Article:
Is Your Hair Dye Causing an Allergic Reaction?

People allergic to their hair dye often have a phenylenediamine allergy

Hair Dye Allergy
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Many people dye their hair. In the United States, women are using hair dye earlier and more frequently as well as U.S. men, who use of hair dye more frequently now than ever. A similar pattern can be seen in many other areas around the world, including the Far East and Europe.

What Causes a Hair Dye Allergy?

Along with the increased use of hair dye has come an increased rate of allergic reactions to hair dye.

The chemical in hair dye most likely to cause allergic reactions is para-phenylenediamine (PPD). PPD is found in more than two-thirds of permanent hair dyes and is very effective at penetrating the hair shaft and follicle, as well as binding to proteins in the skin, making it a potent contact antigen able to induce allergic reactions. For this reason, some European countries, including Germany, France, and Sweden, have banned PPD.

Other chemicals found in hair dye known to cause allergic reactions include cobalt, which is found in some brown hair dyes, and glyceryl thioglycolate, found in permanent wave solutions that may be used in conjunction with hair dye.

Symptoms of a Hair Dye Allergy

Common symptoms of hair dye allergy include contact dermatitis (an itchy, flaky, red rash) that most often occurs on the face, eyelids, ears, and neck.

Rashes on the scalp are less common due to the thickness of the skin on this area of the body.

It is not uncommon for severe facial swelling to also occur with contact dermatitis to hair dye, which may be mistaken for angioedema. Angioedema, however, unlike contact dermatitis, is not red, does not itch, usually only occurs on one side of the face at a time, and does not peel or flake.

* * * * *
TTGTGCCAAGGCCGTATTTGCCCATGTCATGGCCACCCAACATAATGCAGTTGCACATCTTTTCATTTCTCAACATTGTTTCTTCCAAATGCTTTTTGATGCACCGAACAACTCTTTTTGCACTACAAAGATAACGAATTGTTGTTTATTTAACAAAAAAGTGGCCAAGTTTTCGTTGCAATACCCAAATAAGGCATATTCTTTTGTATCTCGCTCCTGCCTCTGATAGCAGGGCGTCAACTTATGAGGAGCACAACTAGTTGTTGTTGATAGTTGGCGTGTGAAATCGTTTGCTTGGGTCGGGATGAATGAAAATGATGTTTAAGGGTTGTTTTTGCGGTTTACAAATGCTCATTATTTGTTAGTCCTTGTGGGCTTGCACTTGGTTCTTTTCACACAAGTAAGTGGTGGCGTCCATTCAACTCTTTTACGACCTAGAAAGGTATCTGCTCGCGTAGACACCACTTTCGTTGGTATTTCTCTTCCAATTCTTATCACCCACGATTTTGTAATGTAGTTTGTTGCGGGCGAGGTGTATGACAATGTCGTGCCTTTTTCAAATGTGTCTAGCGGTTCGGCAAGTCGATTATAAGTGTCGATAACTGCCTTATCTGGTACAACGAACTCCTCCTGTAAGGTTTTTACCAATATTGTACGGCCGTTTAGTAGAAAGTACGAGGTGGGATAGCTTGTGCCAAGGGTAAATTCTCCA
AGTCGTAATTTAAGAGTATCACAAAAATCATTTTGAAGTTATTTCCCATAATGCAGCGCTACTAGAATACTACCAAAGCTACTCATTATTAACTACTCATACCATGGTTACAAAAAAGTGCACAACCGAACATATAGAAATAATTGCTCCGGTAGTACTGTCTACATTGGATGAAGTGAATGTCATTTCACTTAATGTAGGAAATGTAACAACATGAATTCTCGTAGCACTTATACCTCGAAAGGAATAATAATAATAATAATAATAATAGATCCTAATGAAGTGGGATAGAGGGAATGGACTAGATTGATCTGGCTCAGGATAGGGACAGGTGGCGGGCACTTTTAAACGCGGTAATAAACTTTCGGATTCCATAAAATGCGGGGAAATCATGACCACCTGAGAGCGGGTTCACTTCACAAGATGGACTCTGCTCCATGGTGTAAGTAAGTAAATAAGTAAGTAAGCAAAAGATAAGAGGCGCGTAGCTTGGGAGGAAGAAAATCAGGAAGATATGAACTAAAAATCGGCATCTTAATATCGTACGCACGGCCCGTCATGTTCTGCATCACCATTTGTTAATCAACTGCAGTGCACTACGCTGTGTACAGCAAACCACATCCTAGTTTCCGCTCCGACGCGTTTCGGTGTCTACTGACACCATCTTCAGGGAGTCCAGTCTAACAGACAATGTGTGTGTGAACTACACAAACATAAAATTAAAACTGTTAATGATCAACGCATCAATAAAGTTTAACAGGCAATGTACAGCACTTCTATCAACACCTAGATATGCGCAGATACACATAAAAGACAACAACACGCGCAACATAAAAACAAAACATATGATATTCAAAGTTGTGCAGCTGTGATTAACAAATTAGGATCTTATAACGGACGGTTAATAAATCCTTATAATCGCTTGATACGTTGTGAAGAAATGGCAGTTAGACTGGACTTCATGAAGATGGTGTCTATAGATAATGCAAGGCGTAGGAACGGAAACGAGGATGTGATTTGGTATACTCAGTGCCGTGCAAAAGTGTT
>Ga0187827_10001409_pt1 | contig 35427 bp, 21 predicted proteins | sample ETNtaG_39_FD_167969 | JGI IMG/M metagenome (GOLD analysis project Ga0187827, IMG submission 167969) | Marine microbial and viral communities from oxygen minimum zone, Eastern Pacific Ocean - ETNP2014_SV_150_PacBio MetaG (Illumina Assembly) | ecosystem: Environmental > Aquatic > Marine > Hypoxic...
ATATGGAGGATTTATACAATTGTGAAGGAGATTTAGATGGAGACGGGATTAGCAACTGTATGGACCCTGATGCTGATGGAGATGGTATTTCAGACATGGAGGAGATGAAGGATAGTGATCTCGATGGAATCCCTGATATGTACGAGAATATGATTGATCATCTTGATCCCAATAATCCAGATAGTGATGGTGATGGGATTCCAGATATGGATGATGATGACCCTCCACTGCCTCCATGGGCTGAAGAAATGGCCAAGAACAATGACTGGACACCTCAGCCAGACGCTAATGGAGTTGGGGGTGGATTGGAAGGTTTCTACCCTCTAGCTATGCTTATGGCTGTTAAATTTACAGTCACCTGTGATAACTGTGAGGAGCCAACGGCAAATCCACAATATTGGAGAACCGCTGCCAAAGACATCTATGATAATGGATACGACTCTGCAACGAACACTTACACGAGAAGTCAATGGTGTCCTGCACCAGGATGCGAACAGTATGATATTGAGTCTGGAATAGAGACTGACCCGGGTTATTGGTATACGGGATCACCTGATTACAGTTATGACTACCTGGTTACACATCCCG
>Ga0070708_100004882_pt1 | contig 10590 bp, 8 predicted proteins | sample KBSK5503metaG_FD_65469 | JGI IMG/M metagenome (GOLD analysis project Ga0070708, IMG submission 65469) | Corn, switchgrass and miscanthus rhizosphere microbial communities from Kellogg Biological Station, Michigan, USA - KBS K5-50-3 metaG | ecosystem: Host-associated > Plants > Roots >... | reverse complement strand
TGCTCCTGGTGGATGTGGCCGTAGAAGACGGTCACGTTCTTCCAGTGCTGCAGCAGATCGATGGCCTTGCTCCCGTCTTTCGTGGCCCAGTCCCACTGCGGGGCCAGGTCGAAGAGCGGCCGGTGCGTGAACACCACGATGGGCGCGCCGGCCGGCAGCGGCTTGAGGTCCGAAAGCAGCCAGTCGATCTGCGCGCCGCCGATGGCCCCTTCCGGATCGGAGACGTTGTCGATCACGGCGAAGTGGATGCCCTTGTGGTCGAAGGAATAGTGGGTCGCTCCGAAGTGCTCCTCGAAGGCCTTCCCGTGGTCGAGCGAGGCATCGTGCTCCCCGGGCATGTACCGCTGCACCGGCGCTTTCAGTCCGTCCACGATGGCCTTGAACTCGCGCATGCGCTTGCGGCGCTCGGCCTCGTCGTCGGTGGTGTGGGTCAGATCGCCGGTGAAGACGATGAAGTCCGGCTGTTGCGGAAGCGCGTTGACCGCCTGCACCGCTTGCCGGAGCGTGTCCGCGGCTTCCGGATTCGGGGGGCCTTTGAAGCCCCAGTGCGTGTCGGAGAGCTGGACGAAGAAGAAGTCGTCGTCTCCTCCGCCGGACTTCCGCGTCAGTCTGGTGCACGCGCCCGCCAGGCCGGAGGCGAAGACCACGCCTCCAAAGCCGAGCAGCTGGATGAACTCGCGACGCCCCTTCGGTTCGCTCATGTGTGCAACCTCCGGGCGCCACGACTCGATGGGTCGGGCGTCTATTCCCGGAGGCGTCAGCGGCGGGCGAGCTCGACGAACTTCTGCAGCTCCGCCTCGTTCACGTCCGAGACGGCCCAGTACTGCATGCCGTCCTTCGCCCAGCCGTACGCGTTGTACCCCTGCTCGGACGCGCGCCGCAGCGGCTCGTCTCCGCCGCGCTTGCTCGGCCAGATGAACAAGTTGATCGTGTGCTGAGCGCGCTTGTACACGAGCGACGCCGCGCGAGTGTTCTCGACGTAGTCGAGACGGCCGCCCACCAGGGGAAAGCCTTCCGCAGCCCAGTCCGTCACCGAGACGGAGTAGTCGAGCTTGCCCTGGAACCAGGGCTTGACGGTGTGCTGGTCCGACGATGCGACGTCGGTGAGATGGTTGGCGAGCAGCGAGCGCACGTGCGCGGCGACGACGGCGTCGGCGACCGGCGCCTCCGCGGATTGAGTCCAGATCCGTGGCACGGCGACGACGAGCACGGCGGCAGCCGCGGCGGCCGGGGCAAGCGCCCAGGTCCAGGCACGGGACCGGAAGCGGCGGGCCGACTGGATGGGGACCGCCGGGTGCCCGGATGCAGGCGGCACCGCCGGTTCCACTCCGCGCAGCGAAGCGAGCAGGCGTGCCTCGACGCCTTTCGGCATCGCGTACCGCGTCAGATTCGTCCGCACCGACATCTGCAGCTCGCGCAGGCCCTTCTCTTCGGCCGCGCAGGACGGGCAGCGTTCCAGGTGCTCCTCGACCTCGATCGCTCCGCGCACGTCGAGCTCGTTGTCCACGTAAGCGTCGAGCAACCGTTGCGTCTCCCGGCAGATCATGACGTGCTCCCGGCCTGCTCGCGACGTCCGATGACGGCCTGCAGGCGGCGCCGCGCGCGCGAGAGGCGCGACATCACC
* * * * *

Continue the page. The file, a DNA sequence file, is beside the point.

If you are allergic to hair dye, symptoms of an allergic reaction will most likely occur two to three days after you've dyed your hair.

Symptoms of an allergic reaction can last anywhere from days to weeks after dyeing your hair.

How Is a Hair Dye Allergy Diagnosed?

If you think you have a hair dye allergy, ask your physician for a patch test, using a standard panel that includes para-phenylenediamine. A patch test involves the placement of antigens onto the skin, held in place with paper tape. The patch is left in place typically for 48 hours, with the results being interpreted both at the time the patch test is removed, as well as either 24 or 48 additional hours later. A positive patch test result is found when small, red bumps or blisters are present at the site of the test.

Treating a Hair Dye Allergy

If you have a hair dye allergy, you should avoid dyeing your hair. The main treatment of hair dye allergy is avoidance of the chemical responsible for the allergic reaction. If the antigen can be identified, it can be avoided, and you may be able to continue using hair dye that does not contain that antigen.

Once an allergic reaction to hair dye has occurred, you can use corticosteroids to calm the reaction. If the reaction is mild and limited to a small area of the body, topical corticosteroid creams can be used. Topical corticosteroids should be used with caution on your face, given the concern for serious side effects with long-term use.

Treatment of facial rashes is better treated with safer topical medicines, such as Elidel and Protopic. More severe rashes caused by hair dye allergy are best treated with systemic corticosteroids, either given in pill form or as an injection.


McFadden JP, White IR, Frosch PJ, et al. Allergy to Hair Dye. BMJ. 2007;334:220.